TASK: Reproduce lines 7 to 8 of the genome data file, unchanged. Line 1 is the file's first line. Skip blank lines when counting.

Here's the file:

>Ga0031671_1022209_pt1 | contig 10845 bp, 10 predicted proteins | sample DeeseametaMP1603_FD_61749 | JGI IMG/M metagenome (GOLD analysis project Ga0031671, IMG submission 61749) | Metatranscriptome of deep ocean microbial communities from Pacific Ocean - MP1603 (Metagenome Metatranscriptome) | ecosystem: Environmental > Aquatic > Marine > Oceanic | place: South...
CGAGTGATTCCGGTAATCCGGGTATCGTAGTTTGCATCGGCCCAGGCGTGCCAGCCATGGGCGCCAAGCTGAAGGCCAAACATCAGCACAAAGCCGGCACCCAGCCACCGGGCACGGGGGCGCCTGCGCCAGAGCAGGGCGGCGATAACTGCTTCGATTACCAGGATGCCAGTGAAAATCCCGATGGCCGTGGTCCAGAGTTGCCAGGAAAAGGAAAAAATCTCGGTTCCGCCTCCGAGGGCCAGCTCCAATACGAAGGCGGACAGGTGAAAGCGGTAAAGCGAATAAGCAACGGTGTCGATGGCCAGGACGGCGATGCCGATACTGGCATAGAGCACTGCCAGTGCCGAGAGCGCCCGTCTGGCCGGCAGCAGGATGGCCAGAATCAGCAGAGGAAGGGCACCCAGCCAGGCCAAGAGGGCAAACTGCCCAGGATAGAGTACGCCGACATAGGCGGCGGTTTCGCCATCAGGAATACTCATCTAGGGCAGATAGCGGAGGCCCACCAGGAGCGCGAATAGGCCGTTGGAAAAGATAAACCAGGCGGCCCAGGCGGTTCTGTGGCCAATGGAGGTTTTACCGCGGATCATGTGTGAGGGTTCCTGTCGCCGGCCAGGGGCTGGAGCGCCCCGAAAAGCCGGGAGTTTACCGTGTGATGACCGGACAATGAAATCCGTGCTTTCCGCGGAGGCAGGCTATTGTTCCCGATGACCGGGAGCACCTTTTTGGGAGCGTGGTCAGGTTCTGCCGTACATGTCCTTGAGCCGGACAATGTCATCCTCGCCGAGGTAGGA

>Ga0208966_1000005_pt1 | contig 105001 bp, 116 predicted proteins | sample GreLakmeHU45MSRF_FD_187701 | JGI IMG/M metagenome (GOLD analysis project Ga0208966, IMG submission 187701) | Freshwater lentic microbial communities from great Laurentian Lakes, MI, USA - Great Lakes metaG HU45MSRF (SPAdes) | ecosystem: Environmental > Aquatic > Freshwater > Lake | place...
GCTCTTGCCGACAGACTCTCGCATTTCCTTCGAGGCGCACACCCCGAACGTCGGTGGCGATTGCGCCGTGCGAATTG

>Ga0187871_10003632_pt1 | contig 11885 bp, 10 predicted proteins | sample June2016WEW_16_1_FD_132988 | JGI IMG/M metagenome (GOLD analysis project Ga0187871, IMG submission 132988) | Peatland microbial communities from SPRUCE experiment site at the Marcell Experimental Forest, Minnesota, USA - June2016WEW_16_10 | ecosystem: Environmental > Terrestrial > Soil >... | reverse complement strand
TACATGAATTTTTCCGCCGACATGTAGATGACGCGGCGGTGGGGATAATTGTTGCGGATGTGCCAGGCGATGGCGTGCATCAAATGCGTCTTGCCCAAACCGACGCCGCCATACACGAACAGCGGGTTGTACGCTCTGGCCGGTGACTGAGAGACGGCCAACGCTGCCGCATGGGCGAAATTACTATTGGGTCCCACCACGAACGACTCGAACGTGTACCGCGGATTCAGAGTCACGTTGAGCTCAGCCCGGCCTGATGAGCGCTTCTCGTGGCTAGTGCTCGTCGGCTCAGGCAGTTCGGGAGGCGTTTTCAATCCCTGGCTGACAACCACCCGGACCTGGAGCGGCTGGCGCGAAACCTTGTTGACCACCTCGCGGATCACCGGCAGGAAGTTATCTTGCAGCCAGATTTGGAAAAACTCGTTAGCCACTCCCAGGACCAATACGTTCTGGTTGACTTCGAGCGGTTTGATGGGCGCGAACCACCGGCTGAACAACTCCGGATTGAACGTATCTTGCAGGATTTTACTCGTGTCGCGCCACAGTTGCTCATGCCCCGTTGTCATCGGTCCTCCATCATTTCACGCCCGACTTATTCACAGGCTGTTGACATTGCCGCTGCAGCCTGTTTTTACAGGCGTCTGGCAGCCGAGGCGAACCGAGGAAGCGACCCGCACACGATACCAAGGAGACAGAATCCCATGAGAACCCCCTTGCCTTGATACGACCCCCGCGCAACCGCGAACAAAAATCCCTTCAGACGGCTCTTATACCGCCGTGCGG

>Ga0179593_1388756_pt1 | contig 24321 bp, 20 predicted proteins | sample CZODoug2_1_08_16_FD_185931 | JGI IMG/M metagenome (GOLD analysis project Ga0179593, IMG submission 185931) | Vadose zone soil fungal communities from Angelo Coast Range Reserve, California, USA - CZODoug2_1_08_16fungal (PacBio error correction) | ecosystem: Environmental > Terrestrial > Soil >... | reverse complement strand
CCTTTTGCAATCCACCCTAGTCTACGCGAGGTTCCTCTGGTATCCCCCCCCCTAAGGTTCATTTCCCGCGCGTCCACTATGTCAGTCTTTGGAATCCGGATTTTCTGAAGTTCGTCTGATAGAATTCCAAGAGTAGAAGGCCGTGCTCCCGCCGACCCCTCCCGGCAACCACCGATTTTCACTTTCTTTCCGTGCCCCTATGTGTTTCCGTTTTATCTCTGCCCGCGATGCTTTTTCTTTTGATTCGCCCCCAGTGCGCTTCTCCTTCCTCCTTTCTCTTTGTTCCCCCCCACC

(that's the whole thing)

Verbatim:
>Ga0179593_1388756_pt1 | contig 24321 bp, 20 predicted proteins | sample CZODoug2_1_08_16_FD_185931 | JGI IMG/M metagenome (GOLD analysis project Ga0179593, IMG submission 185931) | Vadose zone soil fungal communities from Angelo Coast Range Reserve, California, USA - CZODoug2_1_08_16fungal (PacBio error correction) | ecosystem: Environmental > Terrestrial > Soil >... | reverse complement strand
CCTTTTGCAATCCACCCTAGTCTACGCGAGGTTCCTCTGGTATCCCCCCCCCTAAGGTTCATTTCCCGCGCGTCCACTATGTCAGTCTTTGGAATCCGGATTTTCTGAAGTTCGTCTGATAGAATTCCAAGAGTAGAAGGCCGTGCTCCCGCCGACCCCTCCCGGCAACCACCGATTTTCACTTTCTTTCCGTGCCCCTATGTGTTTCCGTTTTATCTCTGCCCGCGATGCTTTTTCTTTTGATTCGCCCCCAGTGCGCTTCTCCTTCCTCCTTTCTCTTTGTTCCCCCCCACC